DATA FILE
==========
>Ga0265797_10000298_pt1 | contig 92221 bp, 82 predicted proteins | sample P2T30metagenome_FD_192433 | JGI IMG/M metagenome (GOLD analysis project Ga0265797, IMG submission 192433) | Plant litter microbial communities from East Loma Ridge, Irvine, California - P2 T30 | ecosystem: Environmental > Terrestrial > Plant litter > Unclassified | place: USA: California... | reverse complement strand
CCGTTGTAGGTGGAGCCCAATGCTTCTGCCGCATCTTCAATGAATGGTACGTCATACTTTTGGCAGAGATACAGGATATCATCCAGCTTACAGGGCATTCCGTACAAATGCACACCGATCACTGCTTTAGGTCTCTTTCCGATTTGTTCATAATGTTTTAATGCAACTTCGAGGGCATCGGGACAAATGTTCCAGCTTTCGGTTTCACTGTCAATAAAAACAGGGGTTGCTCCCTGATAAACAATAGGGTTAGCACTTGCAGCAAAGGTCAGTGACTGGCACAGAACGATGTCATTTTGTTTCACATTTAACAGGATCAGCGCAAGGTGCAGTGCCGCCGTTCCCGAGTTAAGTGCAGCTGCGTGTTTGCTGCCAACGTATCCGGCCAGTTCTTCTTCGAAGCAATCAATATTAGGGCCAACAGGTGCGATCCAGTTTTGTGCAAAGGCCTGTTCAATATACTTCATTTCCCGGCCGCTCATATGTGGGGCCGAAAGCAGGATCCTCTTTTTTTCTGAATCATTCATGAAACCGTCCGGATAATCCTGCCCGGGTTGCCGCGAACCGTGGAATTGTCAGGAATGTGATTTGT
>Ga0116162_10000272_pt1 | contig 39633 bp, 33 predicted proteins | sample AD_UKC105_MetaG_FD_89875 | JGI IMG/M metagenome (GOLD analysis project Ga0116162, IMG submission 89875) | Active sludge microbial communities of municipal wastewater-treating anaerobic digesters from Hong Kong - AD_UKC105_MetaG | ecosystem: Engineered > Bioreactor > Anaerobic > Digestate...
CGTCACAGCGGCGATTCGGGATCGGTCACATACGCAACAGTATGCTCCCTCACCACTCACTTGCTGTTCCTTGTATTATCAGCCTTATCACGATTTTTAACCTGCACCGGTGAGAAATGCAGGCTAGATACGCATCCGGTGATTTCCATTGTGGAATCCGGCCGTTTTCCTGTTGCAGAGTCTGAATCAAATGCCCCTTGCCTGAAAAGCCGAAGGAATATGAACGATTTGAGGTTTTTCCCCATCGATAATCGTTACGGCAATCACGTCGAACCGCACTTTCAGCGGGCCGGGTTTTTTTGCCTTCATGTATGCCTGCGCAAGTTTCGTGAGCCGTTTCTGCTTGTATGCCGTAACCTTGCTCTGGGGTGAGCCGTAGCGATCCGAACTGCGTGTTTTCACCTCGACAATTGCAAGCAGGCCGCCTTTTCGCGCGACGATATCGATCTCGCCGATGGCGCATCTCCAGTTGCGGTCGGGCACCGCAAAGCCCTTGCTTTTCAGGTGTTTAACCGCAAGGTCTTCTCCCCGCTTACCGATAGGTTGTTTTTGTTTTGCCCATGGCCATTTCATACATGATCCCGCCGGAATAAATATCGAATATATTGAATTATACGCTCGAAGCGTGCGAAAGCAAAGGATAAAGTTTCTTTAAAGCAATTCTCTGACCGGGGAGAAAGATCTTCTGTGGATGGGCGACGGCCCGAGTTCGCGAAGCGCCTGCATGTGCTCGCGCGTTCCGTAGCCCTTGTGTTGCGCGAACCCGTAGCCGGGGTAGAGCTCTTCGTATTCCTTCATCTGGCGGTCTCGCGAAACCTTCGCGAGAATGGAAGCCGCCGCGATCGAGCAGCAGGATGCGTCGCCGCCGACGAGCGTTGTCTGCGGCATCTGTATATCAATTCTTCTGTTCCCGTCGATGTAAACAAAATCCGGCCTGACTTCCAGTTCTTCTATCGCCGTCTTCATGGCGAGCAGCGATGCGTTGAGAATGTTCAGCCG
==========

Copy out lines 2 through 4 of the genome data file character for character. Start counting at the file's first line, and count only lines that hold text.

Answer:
CCGTTGTAGGTGGAGCCCAATGCTTCTGCCGCATCTTCAATGAATGGTACGTCATACTTTTGGCAGAGATACAGGATATCATCCAGCTTACAGGGCATTCCGTACAAATGCACACCGATCACTGCTTTAGGTCTCTTTCCGATTTGTTCATAATGTTTTAATGCAACTTCGAGGGCATCGGGACAAATGTTCCAGCTTTCGGTTTCACTGTCAATAAAAACAGGGGTTGCTCCCTGATAAACAATAGGGTTAGCACTTGCAGCAAAGGTCAGTGACTGGCACAGAACGATGTCATTTTGTTTCACATTTAACAGGATCAGCGCAAGGTGCAGTGCCGCCGTTCCCGAGTTAAGTGCAGCTGCGTGTTTGCTGCCAACGTATCCGGCCAGTTCTTCTTCGAAGCAATCAATATTAGGGCCAACAGGTGCGATCCAGTTTTGTGCAAAGGCCTGTTCAATATACTTCATTTCCCGGCCGCTCATATGTGGGGCCGAAAGCAGGATCCTCTTTTTTTCTGAATCATTCATGAAACCGTCCGGATAATCCTGCCCGGGTTGCCGCGAACCGTGGAATTGTCAGGAATGTGATTTGT
>Ga0116162_10000272_pt1 | contig 39633 bp, 33 predicted proteins | sample AD_UKC105_MetaG_FD_89875 | JGI IMG/M metagenome (GOLD analysis project Ga0116162, IMG submission 89875) | Active sludge microbial communities of municipal wastewater-treating anaerobic digesters from Hong Kong - AD_UKC105_MetaG | ecosystem: Engineered > Bioreactor > Anaerobic > Digestate...
CGTCACAGCGGCGATTCGGGATCGGTCACATACGCAACAGTATGCTCCCTCACCACTCACTTGCTGTTCCTTGTATTATCAGCCTTATCACGATTTTTAACCTGCACCGGTGAGAAATGCAGGCTAGATACGCATCCGGTGATTTCCATTGTGGAATCCGGCCGTTTTCCTGTTGCAGAGTCTGAATCAAATGCCCCTTGCCTGAAAAGCCGAAGGAATATGAACGATTTGAGGTTTTTCCCCATCGATAATCGTTACGGCAATCACGTCGAACCGCACTTTCAGCGGGCCGGGTTTTTTTGCCTTCATGTATGCCTGCGCAAGTTTCGTGAGCCGTTTCTGCTTGTATGCCGTAACCTTGCTCTGGGGTGAGCCGTAGCGATCCGAACTGCGTGTTTTCACCTCGACAATTGCAAGCAGGCCGCCTTTTCGCGCGACGATATCGATCTCGCCGATGGCGCATCTCCAGTTGCGGTCGGGCACCGCAAAGCCCTTGCTTTTCAGGTGTTTAACCGCAAGGTCTTCTCCCCGCTTACCGATAGGTTGTTTTTGTTTTGCCCATGGCCATTTCATACATGATCCCGCCGGAATAAATATCGAATATATTGAATTATACGCTCGAAGCGTGCGAAAGCAAAGGATAAAGTTTCTTTAAAGCAATTCTCTGACCGGGGAGAAAGATCTTCTGTGGATGGGCGACGGCCCGAGTTCGCGAAGCGCCTGCATGTGCTCGCGCGTTCCGTAGCCCTTGTGTTGCGCGAACCCGTAGCCGGGGTAGAGCTCTTCGTATTCCTTCATCTGGCGGTCTCGCGAAACCTTCGCGAGAATGGAAGCCGCCGCGATCGAGCAGCAGGATGCGTCGCCGCCGACGAGCGTTGTCTGCGGCATCTGTATATCAATTCTTCTGTTCCCGTCGATGTAAACAAAATCCGGCCTGACTTCCAGTTCTTCTATCGCCGTCTTCATGGCGAGCAGCGATGCGTTGAGAATGTTCAGCCG